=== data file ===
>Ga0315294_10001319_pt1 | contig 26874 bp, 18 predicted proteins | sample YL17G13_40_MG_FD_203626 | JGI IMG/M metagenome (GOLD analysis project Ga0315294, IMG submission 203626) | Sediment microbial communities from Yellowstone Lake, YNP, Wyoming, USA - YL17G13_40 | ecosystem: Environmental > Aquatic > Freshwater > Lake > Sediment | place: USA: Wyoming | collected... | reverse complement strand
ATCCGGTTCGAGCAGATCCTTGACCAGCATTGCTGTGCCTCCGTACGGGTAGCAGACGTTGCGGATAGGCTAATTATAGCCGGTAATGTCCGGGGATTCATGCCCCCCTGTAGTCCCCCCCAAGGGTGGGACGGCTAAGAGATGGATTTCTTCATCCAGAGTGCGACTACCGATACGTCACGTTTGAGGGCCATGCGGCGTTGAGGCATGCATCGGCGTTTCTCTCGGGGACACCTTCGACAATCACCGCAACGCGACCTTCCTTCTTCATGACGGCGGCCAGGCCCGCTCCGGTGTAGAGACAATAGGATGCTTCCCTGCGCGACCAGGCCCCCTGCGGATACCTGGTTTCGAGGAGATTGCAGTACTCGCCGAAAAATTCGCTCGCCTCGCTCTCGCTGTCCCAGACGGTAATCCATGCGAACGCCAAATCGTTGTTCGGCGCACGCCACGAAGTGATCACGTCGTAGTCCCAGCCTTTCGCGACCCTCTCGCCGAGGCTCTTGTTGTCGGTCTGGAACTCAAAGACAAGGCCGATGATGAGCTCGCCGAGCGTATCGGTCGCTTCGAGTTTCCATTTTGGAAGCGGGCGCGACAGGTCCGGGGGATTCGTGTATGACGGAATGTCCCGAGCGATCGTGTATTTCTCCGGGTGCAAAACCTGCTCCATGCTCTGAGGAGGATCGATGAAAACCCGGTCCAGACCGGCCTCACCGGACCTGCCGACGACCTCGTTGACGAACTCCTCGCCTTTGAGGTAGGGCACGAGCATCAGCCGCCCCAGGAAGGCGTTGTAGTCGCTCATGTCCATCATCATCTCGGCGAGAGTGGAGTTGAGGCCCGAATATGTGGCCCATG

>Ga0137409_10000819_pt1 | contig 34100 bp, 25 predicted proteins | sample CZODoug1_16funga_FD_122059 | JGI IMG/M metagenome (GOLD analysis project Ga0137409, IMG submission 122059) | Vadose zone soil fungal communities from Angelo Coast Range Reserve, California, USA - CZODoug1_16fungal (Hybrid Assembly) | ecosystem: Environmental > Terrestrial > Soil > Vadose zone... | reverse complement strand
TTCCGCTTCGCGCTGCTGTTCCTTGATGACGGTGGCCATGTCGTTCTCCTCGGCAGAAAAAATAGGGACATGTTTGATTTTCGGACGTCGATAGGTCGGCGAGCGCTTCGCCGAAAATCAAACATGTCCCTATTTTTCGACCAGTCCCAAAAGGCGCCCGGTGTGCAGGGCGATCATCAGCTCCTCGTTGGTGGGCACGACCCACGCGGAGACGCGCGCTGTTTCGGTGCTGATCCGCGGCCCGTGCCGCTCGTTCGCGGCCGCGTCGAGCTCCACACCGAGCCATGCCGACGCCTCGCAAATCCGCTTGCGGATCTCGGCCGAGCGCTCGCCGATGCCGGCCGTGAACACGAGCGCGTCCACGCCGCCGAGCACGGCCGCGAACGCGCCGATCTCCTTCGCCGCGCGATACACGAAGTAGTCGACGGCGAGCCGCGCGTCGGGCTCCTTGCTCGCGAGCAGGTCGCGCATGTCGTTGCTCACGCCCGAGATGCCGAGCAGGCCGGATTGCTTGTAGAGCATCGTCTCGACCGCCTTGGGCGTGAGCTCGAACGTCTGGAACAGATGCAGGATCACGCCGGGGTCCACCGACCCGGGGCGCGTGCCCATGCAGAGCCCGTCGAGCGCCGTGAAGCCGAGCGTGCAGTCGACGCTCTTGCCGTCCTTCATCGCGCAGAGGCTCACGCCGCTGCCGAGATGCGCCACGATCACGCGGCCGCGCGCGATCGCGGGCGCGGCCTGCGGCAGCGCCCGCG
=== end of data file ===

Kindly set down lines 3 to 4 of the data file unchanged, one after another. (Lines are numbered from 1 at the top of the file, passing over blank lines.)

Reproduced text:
>Ga0137409_10000819_pt1 | contig 34100 bp, 25 predicted proteins | sample CZODoug1_16funga_FD_122059 | JGI IMG/M metagenome (GOLD analysis project Ga0137409, IMG submission 122059) | Vadose zone soil fungal communities from Angelo Coast Range Reserve, California, USA - CZODoug1_16fungal (Hybrid Assembly) | ecosystem: Environmental > Terrestrial > Soil > Vadose zone... | reverse complement strand
TTCCGCTTCGCGCTGCTGTTCCTTGATGACGGTGGCCATGTCGTTCTCCTCGGCAGAAAAAATAGGGACATGTTTGATTTTCGGACGTCGATAGGTCGGCGAGCGCTTCGCCGAAAATCAAACATGTCCCTATTTTTCGACCAGTCCCAAAAGGCGCCCGGTGTGCAGGGCGATCATCAGCTCCTCGTTGGTGGGCACGACCCACGCGGAGACGCGCGCTGTTTCGGTGCTGATCCGCGGCCCGTGCCGCTCGTTCGCGGCCGCGTCGAGCTCCACACCGAGCCATGCCGACGCCTCGCAAATCCGCTTGCGGATCTCGGCCGAGCGCTCGCCGATGCCGGCCGTGAACACGAGCGCGTCCACGCCGCCGAGCACGGCCGCGAACGCGCCGATCTCCTTCGCCGCGCGATACACGAAGTAGTCGACGGCGAGCCGCGCGTCGGGCTCCTTGCTCGCGAGCAGGTCGCGCATGTCGTTGCTCACGCCCGAGATGCCGAGCAGGCCGGATTGCTTGTAGAGCATCGTCTCGACCGCCTTGGGCGTGAGCTCGAACGTCTGGAACAGATGCAGGATCACGCCGGGGTCCACCGACCCGGGGCGCGTGCCCATGCAGAGCCCGTCGAGCGCCGTGAAGCCGAGCGTGCAGTCGACGCTCTTGCCGTCCTTCATCGCGCAGAGGCTCACGCCGCTGCCGAGATGCGCCACGATCACGCGGCCGCGCGCGATCGCGGGCGCGGCCTGCGGCAGCGCCCGCG